CSE 3502: Introduction to the Theory of Computation
Fall 2018

  Prof. Dina Goldin
Computer Science & Engineering, UConn

http://www.cse.uconn.edu/~dgoldin/cse3502


Important Information 

Lecture Room: MCHU 306
Lecture HoursMonWed 5-6:15PM

Instructor: Dina Goldin
Email:
dina.goldin@uconn.edu
Office: ITE 230
Office Hours: MonWed 4:15-4:45pm, 6:30-7pm

TAs:

Misagh Kordi misagh.kordi@uconn.edu
Office Hours:
Tue 2-3pm, Wed 2-3pm in ITE 140

.

Sam Sledzieski samuel.sledzieski@uconn.edu
Office Hours: Mon 1-2pm, Fri 1-2pm in ITE 140

 

o   Lecture Notes

o   Homeworks and Handouts 

o   Course Description and Syllabus

o   Course Policy and Honor Code

o   Textbook

o   Miscellaneous Links

 


Course Description and Syllabus

Formal models of computation, such as finite state automata, pushdown automata, and Turing machines, and their corresponding elements in formal languages (regular, context-free, recursively enumerable). The complexity hierarchy. Church's thesis and undecidability. NP completeness. Theoretical basis of design and compiler construction. Prerequisite: CSE 2100, CSE 2500.

o   Course syllabus


Course Policy

There will be weekly short (5-minute) quizzes, weekly homeworks, a midterm and a final.  The final grade will be computed as follows:

homeworks                        30%
quizzes                               15%
midterm exam                   20%  
final exam                         35%

You are encouraged to discuss homework problems in a group. BUT write your own solutions and state on the paper with whom you have discussed the problems together.   The following criteria are important for judging the quality of a solution:

     correctness (of the whole solution, not just the final answer);
     clarity (being able to state your thoughts clearly using proper terminology);
     conciseness (do not include unnecessary or irrelevant information).

No late homeworks will be accepted.  The grade for two worst homeworks and two worst quizzes will be dropped, which will account for anyone having an illness, emergency, etc.

The University regulations and the CSE 3502 Honor Code will be applied to all cases of plagiarism and academic misconduct.

o   CSE 3502 Honor Code

Between lectures, we will communicate with you via the "announcements" page, linked at the top of this homepage.  Please check for new announcements regularly.


Homeworks and Handouts

All homeworks will be handed out on-line, in this section. Unless directed otherwise, they will be turned in in class, on paper.

o   Homework 0: questionnaire - due by email before 4pm on Wednesday, September 5

o   Homework 1: regular expressions - due in class on Wednesday, September 12

o   Homework 2: finite state automata - due in class on Wednesday, September 19

o   Homework 3: regular and non-regular languages - due in class on Wednesday, September 26

o   Homework 4: context-free grammars - due in class on Wednesday, October 3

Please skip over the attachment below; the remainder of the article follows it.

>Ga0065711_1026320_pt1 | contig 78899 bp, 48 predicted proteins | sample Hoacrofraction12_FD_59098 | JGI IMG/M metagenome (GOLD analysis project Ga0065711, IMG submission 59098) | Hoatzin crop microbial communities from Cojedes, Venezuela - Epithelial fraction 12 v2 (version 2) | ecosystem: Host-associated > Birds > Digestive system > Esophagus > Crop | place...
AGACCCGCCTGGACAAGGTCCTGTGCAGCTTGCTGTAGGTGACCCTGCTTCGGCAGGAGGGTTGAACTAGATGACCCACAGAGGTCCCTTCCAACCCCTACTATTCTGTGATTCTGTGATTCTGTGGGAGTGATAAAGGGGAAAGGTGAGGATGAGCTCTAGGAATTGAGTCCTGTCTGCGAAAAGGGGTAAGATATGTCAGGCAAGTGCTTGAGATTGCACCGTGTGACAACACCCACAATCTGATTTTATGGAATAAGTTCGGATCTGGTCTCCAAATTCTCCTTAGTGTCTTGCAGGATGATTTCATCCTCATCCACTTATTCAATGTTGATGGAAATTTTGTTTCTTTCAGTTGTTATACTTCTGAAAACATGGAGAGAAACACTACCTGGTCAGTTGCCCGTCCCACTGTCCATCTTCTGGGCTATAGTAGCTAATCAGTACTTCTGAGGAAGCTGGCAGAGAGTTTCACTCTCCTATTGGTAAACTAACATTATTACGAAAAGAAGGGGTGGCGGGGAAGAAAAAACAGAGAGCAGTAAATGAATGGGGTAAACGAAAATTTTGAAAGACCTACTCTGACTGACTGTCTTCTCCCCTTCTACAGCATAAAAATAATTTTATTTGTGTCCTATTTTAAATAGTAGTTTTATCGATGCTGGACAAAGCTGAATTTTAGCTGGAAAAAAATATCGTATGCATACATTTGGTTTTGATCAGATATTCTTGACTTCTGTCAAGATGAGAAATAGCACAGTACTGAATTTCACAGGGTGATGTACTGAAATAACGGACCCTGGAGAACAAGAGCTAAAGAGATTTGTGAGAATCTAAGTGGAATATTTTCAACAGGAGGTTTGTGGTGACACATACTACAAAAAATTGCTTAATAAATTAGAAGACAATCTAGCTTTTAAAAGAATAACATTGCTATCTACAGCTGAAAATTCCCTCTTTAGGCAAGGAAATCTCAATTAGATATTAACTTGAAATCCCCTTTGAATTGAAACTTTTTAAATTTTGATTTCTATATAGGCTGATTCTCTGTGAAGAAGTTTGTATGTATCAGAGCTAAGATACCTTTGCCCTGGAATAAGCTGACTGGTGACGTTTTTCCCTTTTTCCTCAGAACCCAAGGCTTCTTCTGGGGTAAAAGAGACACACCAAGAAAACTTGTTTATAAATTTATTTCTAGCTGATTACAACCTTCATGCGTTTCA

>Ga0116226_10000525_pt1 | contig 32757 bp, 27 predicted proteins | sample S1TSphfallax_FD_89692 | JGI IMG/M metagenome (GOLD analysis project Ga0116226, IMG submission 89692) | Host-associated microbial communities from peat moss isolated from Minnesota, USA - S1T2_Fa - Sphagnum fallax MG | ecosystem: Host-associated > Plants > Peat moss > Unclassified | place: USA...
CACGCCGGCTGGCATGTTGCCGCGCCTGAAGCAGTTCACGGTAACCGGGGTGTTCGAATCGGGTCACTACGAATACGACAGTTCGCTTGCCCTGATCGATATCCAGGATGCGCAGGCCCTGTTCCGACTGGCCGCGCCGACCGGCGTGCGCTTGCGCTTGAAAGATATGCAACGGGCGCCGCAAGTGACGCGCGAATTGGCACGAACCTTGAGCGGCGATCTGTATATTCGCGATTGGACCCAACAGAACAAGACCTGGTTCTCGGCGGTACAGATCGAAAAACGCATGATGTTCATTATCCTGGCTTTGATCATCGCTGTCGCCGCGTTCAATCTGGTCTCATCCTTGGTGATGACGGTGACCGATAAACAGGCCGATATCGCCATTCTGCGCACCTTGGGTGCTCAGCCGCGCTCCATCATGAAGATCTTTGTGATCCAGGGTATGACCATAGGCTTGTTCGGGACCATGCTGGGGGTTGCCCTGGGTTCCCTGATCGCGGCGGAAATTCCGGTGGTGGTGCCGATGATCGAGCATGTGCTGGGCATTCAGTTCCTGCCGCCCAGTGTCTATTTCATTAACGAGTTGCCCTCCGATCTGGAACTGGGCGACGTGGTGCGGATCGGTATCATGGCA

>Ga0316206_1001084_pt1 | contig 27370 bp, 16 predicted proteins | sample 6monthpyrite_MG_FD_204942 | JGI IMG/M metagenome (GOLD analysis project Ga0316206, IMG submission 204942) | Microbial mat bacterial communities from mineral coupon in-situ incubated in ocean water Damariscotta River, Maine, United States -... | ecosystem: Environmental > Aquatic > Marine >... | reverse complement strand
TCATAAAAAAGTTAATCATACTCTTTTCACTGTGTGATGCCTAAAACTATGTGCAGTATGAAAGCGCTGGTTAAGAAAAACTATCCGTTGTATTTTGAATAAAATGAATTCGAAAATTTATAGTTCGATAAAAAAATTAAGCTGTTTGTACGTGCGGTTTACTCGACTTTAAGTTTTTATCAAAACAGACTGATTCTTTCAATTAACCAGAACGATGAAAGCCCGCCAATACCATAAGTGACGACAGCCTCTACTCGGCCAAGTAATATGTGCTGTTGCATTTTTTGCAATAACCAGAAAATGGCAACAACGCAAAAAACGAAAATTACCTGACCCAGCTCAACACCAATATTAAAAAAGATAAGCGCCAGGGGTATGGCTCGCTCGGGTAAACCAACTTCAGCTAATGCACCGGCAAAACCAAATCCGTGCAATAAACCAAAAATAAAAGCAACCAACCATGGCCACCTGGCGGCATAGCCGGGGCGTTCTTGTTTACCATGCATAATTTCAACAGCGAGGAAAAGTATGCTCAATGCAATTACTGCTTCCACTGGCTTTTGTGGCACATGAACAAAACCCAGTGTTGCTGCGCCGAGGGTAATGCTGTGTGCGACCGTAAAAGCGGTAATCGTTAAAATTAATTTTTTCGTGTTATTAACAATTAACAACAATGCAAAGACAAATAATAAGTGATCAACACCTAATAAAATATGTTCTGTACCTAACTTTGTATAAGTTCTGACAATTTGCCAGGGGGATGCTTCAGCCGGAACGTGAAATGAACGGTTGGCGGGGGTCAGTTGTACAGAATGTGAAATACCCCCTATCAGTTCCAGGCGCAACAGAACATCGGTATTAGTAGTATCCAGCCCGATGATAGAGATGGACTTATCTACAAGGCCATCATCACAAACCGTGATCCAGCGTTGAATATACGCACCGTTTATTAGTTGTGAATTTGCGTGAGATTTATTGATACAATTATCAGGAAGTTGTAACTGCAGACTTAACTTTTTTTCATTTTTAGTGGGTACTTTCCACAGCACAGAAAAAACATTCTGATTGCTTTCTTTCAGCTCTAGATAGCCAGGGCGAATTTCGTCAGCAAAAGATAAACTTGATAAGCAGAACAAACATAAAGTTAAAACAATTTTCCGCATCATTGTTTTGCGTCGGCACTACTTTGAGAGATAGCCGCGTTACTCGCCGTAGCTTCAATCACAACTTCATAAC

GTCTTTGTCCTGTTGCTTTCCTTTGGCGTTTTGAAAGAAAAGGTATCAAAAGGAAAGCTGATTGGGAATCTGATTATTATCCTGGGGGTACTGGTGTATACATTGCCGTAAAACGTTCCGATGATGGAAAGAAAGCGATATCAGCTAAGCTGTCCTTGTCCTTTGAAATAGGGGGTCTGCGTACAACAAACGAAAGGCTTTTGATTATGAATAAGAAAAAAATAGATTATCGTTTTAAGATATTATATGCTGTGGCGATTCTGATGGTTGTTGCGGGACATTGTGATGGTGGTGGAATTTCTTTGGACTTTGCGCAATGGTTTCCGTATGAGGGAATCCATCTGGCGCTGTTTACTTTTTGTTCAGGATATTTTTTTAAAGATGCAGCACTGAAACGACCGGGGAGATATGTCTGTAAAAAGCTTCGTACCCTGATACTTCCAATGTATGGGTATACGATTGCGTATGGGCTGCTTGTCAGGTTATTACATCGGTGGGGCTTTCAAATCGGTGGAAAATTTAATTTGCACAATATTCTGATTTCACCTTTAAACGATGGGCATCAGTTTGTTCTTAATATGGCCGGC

o  Homework 5: push-down automata - due in class on Wednesday, October 10

o  Homework 6: non-context-free languages - due in class on Monday, October 15

o  Practice Midterm

o  Homework 7: TM programs - due by email at 4pm on Wednesday, October 31

o  Homework 8: TM Variants - due in class on Wednesday, November 7

o  Homework 9: Decidability - due in class on Wednesday, November 14


Lecture Notes

These notes are updated after each lecture. They will summarize what was covered in each lecture, tell you what to read, what to pay attention to, etc. 

o   Lecture 1, 8/27/18 - Introduction

o   Lecture 2, 8/29/18 - Regular Expressions

o   Lecture 3, 9/5/18 - Regular Languages

o   Lecture 4, 9/10/18 - DFAs

o   Lecture 5, 9/12/18 - NFAs

o   Lecture 6, 9/17/18 - Regular Language Theorem

o   Lecture 7, 9/19/18 - Closure Rules

o   Lecture 8, 9/24/18 - Context-Free Grammars

o   Lecture 9, 9/26/18 - Parse Trees

o   Lecture 10, 10/1/18 - Push-Down Automata 

o   Lecture 11, 10/3/18 - From PDAs to CFGs

o   Lecture 12, 10/8/18 - Closure Rules for CFLs

o   Lecture 13, 10/10/18 - Non-context-free Languages

o   Lecture 14, 10/22/18 - Turing Machines

o   Lecture 15, 10/24/18 - TM Diagrams

o   Lecture 16, 10/29/18 - TM Variants

o   Lecture 17, 10/31/18 - Nondeterministic TMs

o   Lecture 18, 11/5/18 - Enumerator TMs

o   Lecture 19, 11/7/18 - Decidability

o   Lecture 20, 11/12/18 - Undecidability

 


Textbook

Introduction to the Theory of Computation by Michael Sipser, 3rd edition
ISBN 113318779X

o   Textbook link on Amazon


NOTE: the "LOOK INSIDE" feature on this website gives access to the full text for Chapter 0 of the textbook.


Miscellaneous Links

o   Proof of Problem 1b on Homework6

o  Why it's better to take notes by hand. 

         Here is a link to a great paper about the history of the incorrect CTT:
Refuting the Strong Church-Turing Thesis: the Interactive Nature of Computing (PDF)
Minds and Machines, 18:1, pp.17-38, March 2008

         Leaflet from the Technical Youth Program (PDF)

The Technical Youth Program at is a free service for UCONN students, which offers:

o   Resume critiques from local recruiters

o   Technical interview preparation

o   Market insight into technical roles within companies in the Hartford, Stamford, and Boston location

Their goal is "to help students find a role after graduation, that fits their passions in the technical field".  They "partner with clients throughout the northeast, to fill their entry-level roles."